• 15 September 2017

In our most recent article, we reported that President Trump had signed HR 601 into law on September 8, 2017. The law is a bundle of legislative spending bills that includes continuing to maintain appropriations for government operations, as they currently exist. Although the bill is not ostensibly about EB-5, the Investor Visa program is covered by the continuing resolution, which is now law.

Congress will have to busy itself over the next three months to deal with both funding government programs in general and considering EB-5 as a stand-alone item.

As we see it, Congress has several options.

Passing an omnibus bill that, like HR 601 continues to fund government programs as they are.

Passing a spending reform bill, which might or might not affect the EB-5 visa program.

Passing legislation to reform parts of the EB-5 program. The reforms would then be included in the omnibus bill.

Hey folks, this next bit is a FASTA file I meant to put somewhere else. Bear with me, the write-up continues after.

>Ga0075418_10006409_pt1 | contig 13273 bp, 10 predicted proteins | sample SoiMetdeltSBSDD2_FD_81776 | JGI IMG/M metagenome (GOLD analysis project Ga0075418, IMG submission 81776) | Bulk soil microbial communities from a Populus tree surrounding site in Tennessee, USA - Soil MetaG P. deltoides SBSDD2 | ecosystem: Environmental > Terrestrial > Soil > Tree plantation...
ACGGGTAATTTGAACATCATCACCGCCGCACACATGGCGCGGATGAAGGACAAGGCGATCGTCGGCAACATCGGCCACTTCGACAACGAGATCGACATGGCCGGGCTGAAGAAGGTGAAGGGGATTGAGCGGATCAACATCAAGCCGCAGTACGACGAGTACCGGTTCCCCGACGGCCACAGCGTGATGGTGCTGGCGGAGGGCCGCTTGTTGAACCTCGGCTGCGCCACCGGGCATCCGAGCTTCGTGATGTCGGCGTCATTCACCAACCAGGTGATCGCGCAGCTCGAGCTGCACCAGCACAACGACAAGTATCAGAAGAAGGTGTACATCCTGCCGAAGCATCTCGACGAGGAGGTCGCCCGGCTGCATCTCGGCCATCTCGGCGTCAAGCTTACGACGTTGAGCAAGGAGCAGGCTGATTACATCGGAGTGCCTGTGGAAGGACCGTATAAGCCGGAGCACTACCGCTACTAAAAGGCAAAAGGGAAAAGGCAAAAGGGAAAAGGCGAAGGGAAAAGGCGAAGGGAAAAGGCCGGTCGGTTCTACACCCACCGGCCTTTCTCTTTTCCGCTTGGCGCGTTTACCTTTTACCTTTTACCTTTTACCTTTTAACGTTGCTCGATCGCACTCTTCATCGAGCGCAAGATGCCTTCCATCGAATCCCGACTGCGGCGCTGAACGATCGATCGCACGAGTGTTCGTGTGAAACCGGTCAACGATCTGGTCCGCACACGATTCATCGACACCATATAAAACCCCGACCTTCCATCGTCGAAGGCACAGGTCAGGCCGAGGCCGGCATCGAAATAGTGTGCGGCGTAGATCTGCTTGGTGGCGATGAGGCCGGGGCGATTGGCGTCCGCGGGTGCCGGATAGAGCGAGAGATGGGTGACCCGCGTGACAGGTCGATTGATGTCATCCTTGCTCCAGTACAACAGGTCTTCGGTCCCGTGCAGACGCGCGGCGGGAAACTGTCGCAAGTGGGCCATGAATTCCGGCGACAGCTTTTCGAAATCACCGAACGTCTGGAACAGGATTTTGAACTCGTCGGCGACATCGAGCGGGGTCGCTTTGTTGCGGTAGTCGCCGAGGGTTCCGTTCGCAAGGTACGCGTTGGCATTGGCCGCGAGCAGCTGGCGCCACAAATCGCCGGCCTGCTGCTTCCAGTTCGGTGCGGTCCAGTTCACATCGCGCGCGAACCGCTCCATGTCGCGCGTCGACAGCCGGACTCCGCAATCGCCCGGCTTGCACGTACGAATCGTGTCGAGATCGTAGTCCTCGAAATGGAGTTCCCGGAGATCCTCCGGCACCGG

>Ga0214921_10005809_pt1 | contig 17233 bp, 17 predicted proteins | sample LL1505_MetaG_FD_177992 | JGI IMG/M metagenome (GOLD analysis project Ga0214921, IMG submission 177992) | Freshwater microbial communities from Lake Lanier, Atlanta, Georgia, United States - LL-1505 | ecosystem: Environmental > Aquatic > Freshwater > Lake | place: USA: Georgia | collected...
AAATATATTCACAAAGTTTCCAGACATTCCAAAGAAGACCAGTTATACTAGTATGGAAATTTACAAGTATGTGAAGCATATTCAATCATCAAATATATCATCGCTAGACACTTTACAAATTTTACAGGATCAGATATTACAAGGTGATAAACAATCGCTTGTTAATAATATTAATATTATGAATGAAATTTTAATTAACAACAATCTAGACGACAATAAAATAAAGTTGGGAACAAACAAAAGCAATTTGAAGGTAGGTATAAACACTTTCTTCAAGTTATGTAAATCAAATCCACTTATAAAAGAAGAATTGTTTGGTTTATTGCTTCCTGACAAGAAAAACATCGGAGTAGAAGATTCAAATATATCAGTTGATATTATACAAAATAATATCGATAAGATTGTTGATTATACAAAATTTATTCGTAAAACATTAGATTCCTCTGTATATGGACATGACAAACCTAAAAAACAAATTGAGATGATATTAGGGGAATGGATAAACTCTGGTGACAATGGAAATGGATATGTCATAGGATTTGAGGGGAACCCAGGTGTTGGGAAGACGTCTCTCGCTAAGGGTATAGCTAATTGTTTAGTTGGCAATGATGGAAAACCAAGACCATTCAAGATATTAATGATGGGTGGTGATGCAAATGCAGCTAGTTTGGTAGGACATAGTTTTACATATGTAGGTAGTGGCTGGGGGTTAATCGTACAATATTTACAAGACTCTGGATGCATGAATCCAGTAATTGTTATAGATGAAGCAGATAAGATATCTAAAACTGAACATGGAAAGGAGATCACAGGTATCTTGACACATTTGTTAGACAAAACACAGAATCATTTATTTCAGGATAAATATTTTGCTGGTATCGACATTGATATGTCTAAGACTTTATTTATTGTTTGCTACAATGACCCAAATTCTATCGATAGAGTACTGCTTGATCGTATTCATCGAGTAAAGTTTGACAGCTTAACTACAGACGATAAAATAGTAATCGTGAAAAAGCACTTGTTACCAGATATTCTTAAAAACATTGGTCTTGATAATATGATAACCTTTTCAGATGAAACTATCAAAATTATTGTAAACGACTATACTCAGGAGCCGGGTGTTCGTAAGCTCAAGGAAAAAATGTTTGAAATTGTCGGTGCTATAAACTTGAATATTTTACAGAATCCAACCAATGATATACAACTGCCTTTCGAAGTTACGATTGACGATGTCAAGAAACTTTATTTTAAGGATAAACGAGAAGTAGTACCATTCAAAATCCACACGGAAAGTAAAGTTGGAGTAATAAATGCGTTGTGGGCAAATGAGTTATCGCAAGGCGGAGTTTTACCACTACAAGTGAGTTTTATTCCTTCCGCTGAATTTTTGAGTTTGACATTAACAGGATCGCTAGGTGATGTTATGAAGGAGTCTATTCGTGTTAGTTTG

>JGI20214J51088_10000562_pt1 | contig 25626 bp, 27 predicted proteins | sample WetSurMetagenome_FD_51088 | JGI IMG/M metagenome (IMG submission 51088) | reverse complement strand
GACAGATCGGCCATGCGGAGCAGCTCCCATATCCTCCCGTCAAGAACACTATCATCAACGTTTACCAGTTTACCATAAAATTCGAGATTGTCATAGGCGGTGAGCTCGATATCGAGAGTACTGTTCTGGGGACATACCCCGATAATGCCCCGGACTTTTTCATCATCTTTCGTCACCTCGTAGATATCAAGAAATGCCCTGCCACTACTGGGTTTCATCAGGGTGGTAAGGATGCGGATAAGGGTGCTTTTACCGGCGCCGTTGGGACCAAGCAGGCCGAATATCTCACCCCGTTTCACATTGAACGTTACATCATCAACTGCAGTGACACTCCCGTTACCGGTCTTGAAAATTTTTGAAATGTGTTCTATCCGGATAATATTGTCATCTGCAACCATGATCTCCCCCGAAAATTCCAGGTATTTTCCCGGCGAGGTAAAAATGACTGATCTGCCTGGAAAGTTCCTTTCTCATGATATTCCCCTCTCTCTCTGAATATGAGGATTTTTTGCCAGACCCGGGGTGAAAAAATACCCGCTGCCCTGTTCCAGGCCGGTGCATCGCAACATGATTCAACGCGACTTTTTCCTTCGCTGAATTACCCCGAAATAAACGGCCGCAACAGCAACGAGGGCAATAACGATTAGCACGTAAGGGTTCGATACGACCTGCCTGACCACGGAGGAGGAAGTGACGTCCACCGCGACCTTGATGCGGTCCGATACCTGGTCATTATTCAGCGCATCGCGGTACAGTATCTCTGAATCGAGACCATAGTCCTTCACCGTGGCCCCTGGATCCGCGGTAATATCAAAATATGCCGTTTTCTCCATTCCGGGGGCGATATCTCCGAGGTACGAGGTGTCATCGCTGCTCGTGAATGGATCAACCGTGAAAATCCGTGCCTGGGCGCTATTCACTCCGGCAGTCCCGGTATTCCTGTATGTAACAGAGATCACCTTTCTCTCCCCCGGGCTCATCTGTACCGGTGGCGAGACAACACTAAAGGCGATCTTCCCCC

Letting the EB-5 program sunset on December 8th.

Considering the administration’s emphasis on the economy, we believe that Congress is unlikely to allow the EB-5 Regional Center program to end. Although there is a strong push from some members of Congress to reform EB-5, given the typical pace of the legislature, we believe that the most likely short-term scenario will be the first listed above.

Specifically, the following excerpt from H.R. 601 Division D Section 106 applies to EB-5 and all other currently funded programs.

Unless otherwise provided for in this Act or in the applicable appropriations Act for fiscal year 2018, appropriations and funds made available and authority granted pursuant to this Act shall be available until whichever of the following first occurs:

  1. the enactment into law of an appropriation for any project or activity provided for in this Act;
  2. the enactment into law of the applicable appropriations Act for fiscal year 2018 without any provision for such project or activity; or
  3. December 8, 2017.

The language in Section 106 is a good reminder that “extended to December 8” doesn’t mean “guaranteed to remain unchanged until December 8.” Congress will reportedly turn its attention to immigration issues in the next couple months, and they could come up with legislation before December that affects multiple visa categories including EB-5.

Congress will have to act on the EB-5 program once again by December 8th at the latest. Look for our next article, which will explain the options that Congress will have.